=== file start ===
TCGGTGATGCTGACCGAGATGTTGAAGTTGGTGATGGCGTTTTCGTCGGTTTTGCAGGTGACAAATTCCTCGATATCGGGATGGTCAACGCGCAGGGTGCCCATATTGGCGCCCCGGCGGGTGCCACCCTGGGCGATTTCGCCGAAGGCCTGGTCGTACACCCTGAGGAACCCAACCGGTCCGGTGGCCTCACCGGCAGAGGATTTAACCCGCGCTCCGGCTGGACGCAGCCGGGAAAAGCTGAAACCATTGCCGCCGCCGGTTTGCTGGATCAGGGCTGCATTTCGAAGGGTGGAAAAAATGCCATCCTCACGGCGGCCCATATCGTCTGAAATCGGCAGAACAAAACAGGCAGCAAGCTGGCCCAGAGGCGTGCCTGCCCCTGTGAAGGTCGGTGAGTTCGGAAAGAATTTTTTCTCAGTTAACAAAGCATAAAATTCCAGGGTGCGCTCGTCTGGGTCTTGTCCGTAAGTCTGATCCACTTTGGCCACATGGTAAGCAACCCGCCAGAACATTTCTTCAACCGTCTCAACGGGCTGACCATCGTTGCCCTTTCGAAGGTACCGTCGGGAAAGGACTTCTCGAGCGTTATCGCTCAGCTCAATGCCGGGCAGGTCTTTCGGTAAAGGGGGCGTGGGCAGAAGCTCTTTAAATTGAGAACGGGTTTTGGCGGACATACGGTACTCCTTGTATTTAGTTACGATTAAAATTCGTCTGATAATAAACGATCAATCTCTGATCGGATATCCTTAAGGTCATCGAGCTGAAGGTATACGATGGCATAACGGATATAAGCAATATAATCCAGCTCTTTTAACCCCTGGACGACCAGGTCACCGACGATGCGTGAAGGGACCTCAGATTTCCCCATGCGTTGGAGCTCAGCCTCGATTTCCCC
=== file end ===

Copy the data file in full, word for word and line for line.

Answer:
TCGGTGATGCTGACCGAGATGTTGAAGTTGGTGATGGCGTTTTCGTCGGTTTTGCAGGTGACAAATTCCTCGATATCGGGATGGTCAACGCGCAGGGTGCCCATATTGGCGCCCCGGCGGGTGCCACCCTGGGCGATTTCGCCGAAGGCCTGGTCGTACACCCTGAGGAACCCAACCGGTCCGGTGGCCTCACCGGCAGAGGATTTAACCCGCGCTCCGGCTGGACGCAGCCGGGAAAAGCTGAAACCATTGCCGCCGCCGGTTTGCTGGATCAGGGCTGCATTTCGAAGGGTGGAAAAAATGCCATCCTCACGGCGGCCCATATCGTCTGAAATCGGCAGAACAAAACAGGCAGCAAGCTGGCCCAGAGGCGTGCCTGCCCCTGTGAAGGTCGGTGAGTTCGGAAAGAATTTTTTCTCAGTTAACAAAGCATAAAATTCCAGGGTGCGCTCGTCTGGGTCTTGTCCGTAAGTCTGATCCACTTTGGCCACATGGTAAGCAACCCGCCAGAACATTTCTTCAACCGTCTCAACGGGCTGACCATCGTTGCCCTTTCGAAGGTACCGTCGGGAAAGGACTTCTCGAGCGTTATCGCTCAGCTCAATGCCGGGCAGGTCTTTCGGTAAAGGGGGCGTGGGCAGAAGCTCTTTAAATTGAGAACGGGTTTTGGCGGACATACGGTACTCCTTGTATTTAGTTACGATTAAAATTCGTCTGATAATAAACGATCAATCTCTGATCGGATATCCTTAAGGTCATCGAGCTGAAGGTATACGATGGCATAACGGATATAAGCAATATAATCCAGCTCTTTTAACCCCTGGACGACCAGGTCACCGACGATGCGTGAAGGGACCTCAGATTTCCCCATGCGTTGGAGCTCAGCCTCGATTTCCCC